United Nations Ends Tigray Investigation, Despite Continuing Abuse

An investigation the United Nations conducted regarding human rights abuses in Ethiopia has officially ended, despite expert reports of continuing abuses. The International Commission of Human Rights Experts on Ethiopia investigation (I.C.H.R.E.E.) was launched in late 2021, one year into Ethiopia’s civil Tigray War, and continued past the war’s end in November 2022. Now, the I.C.H.R.E.E. has been terminated following a missed renewal deadline in the first week of October.

Experts and global leaders have widely criticized the termination, including the investigation’s chair, Mohamed Chande Othman. “Our report shows that the overwhelming majority of risk factors for future atrocity crimes are present in Ethiopia,” Othman stated, “including ongoing serious violations, widespread violence and instability, and deeply entrenched impunity.”

The E.U. also acknowledged that the process of strengthening the relationship between Ethiopia and the Union would require more progress, but nonetheless has announced a grant of €650m (almost $100m C.A.D.) worth of aid in order to promote Ethiopian economic development following the war. The bloc had planned to begin distributing the aid in 2021, ending in 2027, but suspended these intentions in late 2020 following the outbreak of the Tigray War, stating that the E.U. would not support Ethiopia until the war atrocities end and accountability is recognized.

The E.U.’s commissioner for international partnerships described the aid release as a “concrete first step” towards rebuilding relations, but given experts’ sentiments regarding how effectively the I.C.H.R.E.E. has achieved its mission, this seems more like a win for Ethiopia. The government actively hindered the investigation’s process throughout the I.C.H.R.E.E.’s tenure and has dismissed the commission on the grounds of being politically biased, despite having begun as a joint investigation between the U.N. and Ethiopia’s own independent human rights body – which may have something to do with the committee finding that forces on both sides of the civil war were committing abuses. According to The Guardian, accusations against the government included using starvation as a war tactic.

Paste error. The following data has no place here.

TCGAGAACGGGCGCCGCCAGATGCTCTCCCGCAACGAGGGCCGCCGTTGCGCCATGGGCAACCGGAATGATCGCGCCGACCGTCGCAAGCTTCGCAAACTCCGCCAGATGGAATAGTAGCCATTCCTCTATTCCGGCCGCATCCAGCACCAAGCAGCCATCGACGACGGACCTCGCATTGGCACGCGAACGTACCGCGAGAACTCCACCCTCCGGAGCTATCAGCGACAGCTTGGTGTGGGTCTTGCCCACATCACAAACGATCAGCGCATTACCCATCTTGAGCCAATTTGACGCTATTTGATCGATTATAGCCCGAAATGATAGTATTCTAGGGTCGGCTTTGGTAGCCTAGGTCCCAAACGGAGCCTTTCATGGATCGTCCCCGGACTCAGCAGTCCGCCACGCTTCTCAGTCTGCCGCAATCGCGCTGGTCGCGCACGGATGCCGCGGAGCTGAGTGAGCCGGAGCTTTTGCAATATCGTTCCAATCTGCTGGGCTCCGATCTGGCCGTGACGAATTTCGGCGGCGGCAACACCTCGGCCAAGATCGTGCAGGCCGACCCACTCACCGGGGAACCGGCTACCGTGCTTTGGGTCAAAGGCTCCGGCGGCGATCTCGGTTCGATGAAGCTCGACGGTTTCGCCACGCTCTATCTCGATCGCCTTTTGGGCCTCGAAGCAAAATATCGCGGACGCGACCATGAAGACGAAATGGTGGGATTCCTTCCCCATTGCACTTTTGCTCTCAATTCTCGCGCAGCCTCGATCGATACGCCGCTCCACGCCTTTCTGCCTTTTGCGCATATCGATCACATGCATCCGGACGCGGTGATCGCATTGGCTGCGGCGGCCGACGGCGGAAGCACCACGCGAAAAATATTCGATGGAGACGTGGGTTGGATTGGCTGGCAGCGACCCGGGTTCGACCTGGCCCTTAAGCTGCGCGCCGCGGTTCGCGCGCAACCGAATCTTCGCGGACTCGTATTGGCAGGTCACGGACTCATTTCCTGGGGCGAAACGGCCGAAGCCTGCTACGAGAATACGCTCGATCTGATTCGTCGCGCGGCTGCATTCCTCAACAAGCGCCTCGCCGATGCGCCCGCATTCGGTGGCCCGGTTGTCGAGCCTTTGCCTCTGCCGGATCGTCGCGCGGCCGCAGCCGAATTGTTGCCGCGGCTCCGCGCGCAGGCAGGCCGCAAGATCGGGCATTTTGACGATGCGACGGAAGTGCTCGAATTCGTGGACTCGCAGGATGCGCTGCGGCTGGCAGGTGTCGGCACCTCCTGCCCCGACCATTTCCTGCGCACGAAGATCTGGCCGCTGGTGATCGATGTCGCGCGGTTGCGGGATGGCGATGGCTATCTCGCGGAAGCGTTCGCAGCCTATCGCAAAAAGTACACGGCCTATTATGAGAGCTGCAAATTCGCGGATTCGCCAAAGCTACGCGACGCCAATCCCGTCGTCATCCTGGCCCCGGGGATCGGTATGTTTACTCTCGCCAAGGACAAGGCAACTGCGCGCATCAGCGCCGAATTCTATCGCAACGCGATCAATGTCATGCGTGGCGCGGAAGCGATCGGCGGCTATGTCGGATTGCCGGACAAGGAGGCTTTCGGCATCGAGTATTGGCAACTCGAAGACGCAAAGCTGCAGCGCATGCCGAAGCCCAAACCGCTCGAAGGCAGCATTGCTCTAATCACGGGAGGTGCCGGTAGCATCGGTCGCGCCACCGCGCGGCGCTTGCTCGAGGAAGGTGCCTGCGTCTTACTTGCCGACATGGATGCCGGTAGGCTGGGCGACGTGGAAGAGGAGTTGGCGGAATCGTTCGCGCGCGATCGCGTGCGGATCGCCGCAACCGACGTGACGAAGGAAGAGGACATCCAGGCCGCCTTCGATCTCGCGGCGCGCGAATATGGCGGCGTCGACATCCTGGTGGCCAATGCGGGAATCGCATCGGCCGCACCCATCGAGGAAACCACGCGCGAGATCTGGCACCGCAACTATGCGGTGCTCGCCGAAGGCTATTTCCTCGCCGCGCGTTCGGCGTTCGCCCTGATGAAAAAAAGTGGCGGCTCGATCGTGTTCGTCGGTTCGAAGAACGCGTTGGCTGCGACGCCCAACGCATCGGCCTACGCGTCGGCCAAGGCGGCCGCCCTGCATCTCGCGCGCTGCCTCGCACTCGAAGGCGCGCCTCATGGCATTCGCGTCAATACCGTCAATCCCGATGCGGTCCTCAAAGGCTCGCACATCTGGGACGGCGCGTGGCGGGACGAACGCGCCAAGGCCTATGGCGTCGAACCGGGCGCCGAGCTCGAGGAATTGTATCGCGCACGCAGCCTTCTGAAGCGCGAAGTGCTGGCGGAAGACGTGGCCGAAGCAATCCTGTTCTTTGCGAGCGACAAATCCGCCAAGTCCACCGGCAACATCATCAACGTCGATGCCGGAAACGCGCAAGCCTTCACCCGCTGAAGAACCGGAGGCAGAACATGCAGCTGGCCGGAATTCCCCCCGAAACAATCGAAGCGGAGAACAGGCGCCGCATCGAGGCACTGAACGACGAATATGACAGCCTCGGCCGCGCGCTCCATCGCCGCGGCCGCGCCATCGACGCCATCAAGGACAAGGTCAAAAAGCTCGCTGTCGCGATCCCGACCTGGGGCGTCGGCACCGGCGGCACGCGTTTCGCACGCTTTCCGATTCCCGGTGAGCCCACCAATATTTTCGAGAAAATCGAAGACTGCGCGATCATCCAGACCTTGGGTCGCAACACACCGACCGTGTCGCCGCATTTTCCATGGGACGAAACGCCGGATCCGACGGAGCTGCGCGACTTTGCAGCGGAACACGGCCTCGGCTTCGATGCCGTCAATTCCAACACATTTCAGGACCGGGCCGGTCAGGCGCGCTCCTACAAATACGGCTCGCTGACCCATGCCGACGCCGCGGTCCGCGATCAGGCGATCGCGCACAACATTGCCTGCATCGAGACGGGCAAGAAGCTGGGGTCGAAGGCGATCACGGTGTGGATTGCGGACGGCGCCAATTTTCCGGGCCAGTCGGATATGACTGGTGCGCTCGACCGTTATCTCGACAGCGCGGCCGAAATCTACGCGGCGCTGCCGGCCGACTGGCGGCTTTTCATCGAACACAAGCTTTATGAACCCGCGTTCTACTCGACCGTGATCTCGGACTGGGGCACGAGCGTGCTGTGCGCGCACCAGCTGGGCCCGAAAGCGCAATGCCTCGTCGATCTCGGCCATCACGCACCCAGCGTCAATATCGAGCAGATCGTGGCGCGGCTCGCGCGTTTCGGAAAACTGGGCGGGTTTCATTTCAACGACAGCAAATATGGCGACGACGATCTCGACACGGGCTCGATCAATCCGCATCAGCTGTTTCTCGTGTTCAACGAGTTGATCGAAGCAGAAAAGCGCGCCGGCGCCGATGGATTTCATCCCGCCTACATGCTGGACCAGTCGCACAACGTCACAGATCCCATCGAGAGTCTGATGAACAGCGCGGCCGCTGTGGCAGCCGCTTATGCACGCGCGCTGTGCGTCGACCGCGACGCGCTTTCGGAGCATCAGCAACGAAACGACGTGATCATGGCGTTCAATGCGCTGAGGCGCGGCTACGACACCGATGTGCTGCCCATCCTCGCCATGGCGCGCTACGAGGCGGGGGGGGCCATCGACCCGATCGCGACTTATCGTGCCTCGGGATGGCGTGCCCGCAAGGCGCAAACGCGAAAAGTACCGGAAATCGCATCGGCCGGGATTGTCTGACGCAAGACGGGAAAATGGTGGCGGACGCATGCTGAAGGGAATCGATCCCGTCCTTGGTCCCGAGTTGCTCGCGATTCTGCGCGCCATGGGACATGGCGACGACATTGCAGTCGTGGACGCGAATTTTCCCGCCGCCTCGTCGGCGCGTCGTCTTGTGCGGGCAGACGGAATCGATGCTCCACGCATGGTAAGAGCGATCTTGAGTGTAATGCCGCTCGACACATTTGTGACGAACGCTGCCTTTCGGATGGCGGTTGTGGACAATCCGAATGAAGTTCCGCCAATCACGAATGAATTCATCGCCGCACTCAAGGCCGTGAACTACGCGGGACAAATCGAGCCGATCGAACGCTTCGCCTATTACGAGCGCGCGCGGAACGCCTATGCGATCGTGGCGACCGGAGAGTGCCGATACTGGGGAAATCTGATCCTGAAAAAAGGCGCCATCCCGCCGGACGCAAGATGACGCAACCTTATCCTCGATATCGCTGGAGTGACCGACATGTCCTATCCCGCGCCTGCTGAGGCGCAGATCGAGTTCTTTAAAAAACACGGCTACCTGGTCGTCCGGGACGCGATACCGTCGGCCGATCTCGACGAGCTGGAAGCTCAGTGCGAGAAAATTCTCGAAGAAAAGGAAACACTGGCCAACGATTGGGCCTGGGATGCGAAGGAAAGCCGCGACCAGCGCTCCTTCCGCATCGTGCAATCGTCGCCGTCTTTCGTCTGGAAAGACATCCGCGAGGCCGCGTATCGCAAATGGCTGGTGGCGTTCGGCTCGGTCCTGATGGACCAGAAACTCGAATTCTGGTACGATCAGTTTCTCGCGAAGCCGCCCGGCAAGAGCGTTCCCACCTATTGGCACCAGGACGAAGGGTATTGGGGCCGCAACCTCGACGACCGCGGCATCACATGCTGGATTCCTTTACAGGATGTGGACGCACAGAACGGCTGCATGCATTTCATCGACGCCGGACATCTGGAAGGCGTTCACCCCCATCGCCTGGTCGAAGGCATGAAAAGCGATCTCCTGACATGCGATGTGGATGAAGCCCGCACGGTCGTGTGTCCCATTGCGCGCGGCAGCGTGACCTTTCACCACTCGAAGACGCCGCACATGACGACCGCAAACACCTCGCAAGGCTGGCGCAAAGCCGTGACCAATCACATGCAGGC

The Tigray War has become what The Guardian calls one of the deadliest and most devastating wars of recent times, resulting in hundreds of thousands of deaths and widely condemned for horrific amounts of mass rape, massacres, and torture. The communications blackouts rippling across Tigray during the conflict only increased the region’s instability, encouraging further atrocities. Updates and news in the region often took months to reach the rest of the world.

The African Union ended its own investigation in May. Now, the U.N.’s has also concluded. But accusations of human rights abuses in the region have spread, in Ethiopia and beyond its borders. Troops from neighbouring Eritrea, for example, have committed mass rape and other forms of sexual violence in Tigray.

The human rights abuses committed during the outbreak of the Tigray War cannot and should not be ignored. Without accountability, militaries and civil leaders can continue to violate basic human rights, often in horrifying ways. While the international support and now-terminated United Nations investigation was a good first step, the world cannot be said to strive for accountability and justice while a majority of international communities and organizations are turning blind eyes to the continuing atrocities. Agreeing to disperse aid to Ethiopia despite the ongoing perpetuation of the same war atrocities which initially prevented its delivery enables what critics are calling a “deeply flawed” post-war transitional justice process. Rather than enabling the Ethiopian government’s abuse through economic aid, the priority internationally should be to stop these abuses as quickly and efficiently as possible.